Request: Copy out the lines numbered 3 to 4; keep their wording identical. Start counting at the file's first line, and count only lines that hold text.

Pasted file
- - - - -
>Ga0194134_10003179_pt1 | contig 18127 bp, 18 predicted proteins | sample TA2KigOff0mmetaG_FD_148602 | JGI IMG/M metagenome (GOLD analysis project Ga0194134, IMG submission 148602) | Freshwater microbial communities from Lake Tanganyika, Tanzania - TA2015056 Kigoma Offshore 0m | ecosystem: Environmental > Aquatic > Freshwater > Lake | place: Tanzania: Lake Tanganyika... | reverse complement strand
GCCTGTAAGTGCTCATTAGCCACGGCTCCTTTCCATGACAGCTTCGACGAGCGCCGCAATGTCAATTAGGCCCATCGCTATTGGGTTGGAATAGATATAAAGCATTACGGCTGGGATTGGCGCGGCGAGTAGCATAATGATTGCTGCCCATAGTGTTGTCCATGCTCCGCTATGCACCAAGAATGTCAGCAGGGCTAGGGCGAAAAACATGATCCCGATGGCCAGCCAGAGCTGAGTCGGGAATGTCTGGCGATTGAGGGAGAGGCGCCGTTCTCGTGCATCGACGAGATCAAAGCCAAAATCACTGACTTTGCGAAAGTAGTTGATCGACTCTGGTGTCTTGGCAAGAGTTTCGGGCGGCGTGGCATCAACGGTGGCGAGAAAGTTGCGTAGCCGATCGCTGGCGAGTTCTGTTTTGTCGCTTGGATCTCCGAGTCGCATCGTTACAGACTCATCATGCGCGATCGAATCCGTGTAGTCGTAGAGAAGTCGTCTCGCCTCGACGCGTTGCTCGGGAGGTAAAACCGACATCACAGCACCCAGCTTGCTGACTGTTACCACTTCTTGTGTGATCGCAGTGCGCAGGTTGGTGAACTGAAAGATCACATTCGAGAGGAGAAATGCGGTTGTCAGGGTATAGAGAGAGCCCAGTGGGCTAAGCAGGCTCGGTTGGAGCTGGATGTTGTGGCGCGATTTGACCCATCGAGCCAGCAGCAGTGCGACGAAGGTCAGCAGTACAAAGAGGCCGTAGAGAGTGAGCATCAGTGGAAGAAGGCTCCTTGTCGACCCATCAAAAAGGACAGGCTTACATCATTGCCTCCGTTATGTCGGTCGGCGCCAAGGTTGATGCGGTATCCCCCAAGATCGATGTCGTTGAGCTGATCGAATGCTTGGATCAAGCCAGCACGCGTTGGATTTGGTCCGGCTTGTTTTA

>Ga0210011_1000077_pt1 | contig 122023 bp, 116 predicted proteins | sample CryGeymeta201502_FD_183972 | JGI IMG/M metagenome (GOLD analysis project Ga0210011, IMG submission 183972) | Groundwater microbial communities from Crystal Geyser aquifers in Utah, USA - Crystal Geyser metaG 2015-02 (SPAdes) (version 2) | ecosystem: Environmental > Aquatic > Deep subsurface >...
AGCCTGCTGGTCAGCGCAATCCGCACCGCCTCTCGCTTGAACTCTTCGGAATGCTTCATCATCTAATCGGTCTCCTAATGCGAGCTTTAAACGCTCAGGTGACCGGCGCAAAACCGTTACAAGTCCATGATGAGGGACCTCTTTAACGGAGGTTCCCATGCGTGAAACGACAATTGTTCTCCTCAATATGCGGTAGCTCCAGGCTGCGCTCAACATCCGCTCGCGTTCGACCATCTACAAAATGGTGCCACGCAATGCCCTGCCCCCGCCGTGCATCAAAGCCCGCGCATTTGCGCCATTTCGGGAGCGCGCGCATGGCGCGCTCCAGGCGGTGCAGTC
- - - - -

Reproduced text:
>Ga0210011_1000077_pt1 | contig 122023 bp, 116 predicted proteins | sample CryGeymeta201502_FD_183972 | JGI IMG/M metagenome (GOLD analysis project Ga0210011, IMG submission 183972) | Groundwater microbial communities from Crystal Geyser aquifers in Utah, USA - Crystal Geyser metaG 2015-02 (SPAdes) (version 2) | ecosystem: Environmental > Aquatic > Deep subsurface >...
AGCCTGCTGGTCAGCGCAATCCGCACCGCCTCTCGCTTGAACTCTTCGGAATGCTTCATCATCTAATCGGTCTCCTAATGCGAGCTTTAAACGCTCAGGTGACCGGCGCAAAACCGTTACAAGTCCATGATGAGGGACCTCTTTAACGGAGGTTCCCATGCGTGAAACGACAATTGTTCTCCTCAATATGCGGTAGCTCCAGGCTGCGCTCAACATCCGCTCGCGTTCGACCATCTACAAAATGGTGCCACGCAATGCCCTGCCCCCGCCGTGCATCAAAGCCCGCGCATTTGCGCCATTTCGGGAGCGCGCGCATGGCGCGCTCCAGGCGGTGCAGTC